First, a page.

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Revolutionizing EV Battery Production: Silane's Impact on Silicon-Anode Advancements

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The electric vehicle (EV) industry is at the forefront of a transformative shift towards sustainable transportation, with battery technology playing a pivotal role in driving this change.

Silicon, a promising material for EV batteries, offers increased energy density and range at a lower cost, but its widespread adoption faces manufacturing challenges. To address this, OneD Battery Sciences and Koch Modular Process Systems have joined forces in a strategic partnership to revolutionize EV battery production.


Technology Networks recently connected with Vincent Pluvinage, CEO of OneD Battery Sciences, and George Schlowsky, president of Koch Modular, to shed light on the advancements of anode technology within the EV battery industry.

This conversation follows the recent announcement of the OneD-Koch Modular partnership, aimed at scaling up silicon-graphite anode materials for the next generation of affordable EV batteries.

Anna MacDonald (AM): Can you give an overview of silicon in the EV battery industry and its manufacturing process?

George Schlowsky (GS): Silicon plays a crucial role in enhancing the energy density of EV batteries, which directly translates to increased range and reduced weight of electric vehicles. Traditionally, graphite has been the primary material used in anode electrodes, but incorporating silicon into the anode material can significantly boost battery performance. However, silicon's adoption has been hindered by its high cost and challenges in accessibility.

Koch Modular’s silane technology combats this challenge. The manufacturing process typically involves the production of silane gas (SiH4), the key precursor for silicon, followed by integrating silicon into graphite anode materials. Silane gas proves to be the most cost-effective method for refining silicon metal (referred to as MGS or metallurgical grade silicon, consisting of 99% silicon and 1% impurities).

It's a common understanding among graphite suppliers to EV cell factories that impurities must be removed to below 0.001% to prevent cell deterioration. Our silane technology is the world’s only electronics-grade modular silane plant that has been successfully operating for over a decade. We design and deliver the technology modularly, which significantly decreases capital costs and project timelines, enabling OneD’s SINANODE technologies to process and add silicon inside EV-grade graphite powders from industrial suppliers.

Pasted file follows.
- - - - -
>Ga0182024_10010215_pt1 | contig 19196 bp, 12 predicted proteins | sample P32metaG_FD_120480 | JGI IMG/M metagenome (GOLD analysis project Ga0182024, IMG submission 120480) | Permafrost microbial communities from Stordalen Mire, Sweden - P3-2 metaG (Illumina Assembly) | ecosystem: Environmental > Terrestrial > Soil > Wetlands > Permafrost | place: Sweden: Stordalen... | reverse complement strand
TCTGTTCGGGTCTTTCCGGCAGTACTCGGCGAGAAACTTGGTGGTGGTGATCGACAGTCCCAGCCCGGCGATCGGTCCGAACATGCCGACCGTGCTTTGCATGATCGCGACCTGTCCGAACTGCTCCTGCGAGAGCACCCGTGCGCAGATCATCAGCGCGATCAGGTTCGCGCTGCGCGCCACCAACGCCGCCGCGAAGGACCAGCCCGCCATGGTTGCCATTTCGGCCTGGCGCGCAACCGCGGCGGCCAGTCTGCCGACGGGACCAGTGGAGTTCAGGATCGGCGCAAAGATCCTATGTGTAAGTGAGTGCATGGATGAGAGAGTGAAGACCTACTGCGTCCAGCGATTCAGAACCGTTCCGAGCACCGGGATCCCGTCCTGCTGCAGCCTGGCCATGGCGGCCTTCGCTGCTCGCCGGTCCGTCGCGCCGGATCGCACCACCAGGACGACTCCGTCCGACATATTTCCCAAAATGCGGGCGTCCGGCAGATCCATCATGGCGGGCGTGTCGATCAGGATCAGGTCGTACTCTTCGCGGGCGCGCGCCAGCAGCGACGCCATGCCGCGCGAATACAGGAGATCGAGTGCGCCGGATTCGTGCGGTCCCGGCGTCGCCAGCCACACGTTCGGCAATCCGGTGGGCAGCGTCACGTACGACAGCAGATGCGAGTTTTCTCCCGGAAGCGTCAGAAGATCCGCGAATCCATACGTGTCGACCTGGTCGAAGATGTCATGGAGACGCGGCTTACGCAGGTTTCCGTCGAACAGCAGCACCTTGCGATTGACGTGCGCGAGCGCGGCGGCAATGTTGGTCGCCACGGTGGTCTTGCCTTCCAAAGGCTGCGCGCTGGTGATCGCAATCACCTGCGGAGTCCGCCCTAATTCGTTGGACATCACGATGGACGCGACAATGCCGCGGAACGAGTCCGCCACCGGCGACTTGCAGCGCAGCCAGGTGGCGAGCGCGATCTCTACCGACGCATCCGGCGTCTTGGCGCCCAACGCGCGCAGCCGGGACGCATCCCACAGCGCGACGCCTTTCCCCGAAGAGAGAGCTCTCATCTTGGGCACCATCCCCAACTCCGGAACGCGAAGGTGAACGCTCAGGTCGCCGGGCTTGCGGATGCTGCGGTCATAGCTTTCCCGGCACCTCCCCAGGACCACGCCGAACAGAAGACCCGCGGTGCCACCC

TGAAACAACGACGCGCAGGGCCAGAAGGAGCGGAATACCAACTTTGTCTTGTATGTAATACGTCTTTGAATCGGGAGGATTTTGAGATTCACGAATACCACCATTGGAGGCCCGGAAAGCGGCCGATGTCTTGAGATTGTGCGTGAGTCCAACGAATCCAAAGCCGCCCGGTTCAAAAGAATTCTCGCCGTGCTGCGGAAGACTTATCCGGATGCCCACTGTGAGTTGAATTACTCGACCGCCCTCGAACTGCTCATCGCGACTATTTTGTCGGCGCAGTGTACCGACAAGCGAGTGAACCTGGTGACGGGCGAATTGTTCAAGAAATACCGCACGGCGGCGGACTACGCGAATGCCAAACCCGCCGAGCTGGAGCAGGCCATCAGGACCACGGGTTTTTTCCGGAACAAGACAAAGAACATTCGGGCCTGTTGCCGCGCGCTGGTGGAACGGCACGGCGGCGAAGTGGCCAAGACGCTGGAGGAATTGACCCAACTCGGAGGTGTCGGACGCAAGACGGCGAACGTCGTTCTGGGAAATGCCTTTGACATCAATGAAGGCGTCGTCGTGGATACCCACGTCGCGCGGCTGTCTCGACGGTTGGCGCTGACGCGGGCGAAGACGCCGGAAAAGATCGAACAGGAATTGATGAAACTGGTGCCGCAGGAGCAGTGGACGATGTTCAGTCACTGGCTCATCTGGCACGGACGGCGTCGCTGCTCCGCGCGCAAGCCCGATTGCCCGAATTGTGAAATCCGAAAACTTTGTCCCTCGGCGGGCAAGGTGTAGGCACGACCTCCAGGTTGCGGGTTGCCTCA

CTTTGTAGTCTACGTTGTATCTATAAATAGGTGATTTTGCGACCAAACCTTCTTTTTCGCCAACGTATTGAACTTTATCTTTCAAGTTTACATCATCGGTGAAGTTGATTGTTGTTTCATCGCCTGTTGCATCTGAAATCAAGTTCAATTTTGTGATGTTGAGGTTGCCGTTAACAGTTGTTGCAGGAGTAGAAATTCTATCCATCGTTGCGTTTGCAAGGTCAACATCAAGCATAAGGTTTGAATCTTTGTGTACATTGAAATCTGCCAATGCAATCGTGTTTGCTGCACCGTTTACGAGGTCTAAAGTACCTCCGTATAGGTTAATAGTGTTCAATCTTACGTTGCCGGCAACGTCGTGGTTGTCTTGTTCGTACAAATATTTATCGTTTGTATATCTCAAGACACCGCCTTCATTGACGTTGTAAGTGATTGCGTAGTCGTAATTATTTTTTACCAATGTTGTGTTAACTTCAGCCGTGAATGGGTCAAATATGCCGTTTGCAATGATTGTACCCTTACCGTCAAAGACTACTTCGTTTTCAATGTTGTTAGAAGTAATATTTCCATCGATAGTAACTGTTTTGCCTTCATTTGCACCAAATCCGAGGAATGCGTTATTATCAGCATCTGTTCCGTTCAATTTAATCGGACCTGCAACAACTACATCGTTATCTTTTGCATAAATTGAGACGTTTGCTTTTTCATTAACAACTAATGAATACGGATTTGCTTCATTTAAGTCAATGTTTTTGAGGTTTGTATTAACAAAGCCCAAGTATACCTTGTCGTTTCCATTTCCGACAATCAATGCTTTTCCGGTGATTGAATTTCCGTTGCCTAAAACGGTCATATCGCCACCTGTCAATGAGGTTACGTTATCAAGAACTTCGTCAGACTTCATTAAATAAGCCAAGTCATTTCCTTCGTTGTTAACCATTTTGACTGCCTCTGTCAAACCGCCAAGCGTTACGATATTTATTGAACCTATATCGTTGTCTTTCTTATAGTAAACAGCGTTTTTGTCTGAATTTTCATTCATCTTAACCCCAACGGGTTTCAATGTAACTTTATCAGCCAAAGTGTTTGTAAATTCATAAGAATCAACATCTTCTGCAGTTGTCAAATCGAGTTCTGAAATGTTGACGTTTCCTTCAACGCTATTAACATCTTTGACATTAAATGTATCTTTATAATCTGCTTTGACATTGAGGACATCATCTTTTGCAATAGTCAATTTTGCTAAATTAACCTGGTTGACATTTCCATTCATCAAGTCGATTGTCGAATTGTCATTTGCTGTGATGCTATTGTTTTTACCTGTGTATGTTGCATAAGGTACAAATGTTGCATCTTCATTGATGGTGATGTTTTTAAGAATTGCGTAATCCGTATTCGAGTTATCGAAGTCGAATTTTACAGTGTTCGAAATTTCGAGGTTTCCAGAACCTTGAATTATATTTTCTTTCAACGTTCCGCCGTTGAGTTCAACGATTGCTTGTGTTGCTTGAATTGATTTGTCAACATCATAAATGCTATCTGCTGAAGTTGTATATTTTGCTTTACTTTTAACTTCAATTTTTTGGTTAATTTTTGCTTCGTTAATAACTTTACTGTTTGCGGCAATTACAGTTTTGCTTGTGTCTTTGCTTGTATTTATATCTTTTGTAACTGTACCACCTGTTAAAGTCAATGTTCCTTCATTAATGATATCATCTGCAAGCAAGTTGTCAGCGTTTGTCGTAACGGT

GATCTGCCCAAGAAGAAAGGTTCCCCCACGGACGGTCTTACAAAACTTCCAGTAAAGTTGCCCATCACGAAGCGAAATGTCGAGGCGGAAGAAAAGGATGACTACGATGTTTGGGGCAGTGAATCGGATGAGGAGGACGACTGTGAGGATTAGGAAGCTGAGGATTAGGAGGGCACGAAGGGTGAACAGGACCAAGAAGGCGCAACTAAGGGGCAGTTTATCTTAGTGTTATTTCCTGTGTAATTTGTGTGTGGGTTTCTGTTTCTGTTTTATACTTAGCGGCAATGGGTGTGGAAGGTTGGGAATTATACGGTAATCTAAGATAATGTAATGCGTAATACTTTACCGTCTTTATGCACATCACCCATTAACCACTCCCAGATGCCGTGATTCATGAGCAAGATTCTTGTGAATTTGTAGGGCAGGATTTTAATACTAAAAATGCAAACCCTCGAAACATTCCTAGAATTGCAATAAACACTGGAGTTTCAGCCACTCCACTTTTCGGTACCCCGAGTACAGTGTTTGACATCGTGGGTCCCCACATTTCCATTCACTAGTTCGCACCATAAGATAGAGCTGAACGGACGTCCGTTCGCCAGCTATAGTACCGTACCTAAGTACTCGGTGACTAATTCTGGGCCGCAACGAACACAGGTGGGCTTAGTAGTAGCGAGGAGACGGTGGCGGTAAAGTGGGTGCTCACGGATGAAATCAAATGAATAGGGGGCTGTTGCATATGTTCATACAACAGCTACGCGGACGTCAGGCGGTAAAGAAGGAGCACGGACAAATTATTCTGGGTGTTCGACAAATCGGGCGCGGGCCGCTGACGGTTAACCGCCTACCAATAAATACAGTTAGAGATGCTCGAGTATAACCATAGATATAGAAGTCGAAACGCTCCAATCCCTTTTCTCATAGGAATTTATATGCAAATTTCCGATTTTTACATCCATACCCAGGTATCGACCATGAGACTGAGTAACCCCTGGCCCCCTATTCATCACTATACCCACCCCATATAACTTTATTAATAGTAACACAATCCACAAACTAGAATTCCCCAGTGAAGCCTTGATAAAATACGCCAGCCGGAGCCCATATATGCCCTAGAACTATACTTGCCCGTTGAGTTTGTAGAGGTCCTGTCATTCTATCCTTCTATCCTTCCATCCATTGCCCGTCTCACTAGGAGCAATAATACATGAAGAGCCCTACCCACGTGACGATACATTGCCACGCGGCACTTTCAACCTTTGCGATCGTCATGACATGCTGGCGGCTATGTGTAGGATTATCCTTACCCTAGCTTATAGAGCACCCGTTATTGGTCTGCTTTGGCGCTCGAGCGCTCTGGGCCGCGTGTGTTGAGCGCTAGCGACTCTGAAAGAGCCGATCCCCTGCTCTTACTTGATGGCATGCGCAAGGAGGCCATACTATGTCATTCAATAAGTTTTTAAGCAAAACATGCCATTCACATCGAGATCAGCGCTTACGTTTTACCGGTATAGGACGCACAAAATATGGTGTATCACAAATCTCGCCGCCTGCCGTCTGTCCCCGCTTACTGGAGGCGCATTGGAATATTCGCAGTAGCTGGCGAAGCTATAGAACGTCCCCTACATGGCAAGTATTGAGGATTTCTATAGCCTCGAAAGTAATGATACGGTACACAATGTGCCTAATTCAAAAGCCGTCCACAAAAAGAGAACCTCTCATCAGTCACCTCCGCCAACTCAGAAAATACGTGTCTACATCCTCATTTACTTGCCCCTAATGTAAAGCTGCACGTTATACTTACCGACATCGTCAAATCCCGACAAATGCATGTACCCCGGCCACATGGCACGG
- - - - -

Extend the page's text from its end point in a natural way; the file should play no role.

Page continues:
This reduces the overall cost of manufacturing an EV battery and allows OEMs to scale the production of more affordable EVs.

AM: What are the current challenges associated with battery manufacturing for EVs? How will the partnership between OneD Battery Sciences and Koch Modular benefit the battery industry, and what does that do to the supply chain?

Vincent Pluvinage (VP): Current challenges in battery manufacturing for EVs include high costs, limited scalability of silicon technologies and supply chain dependencies, particularly on critical materials like silane gas and EV-grade graphite. Many silicon technologies are too expensive and not scalable enough to support production of batteries for millions of affordable EVs.

The key silicon precursor, SiH4, is produced mostly in China, which is making over 93% of the global production of solar cells. Now, through OneD’s partnership with Koch Modular, silane will be produced in North America – allowing OEMs to take advantage of Inflation Reduction Act incentives and reduce dependencies on foreign entities.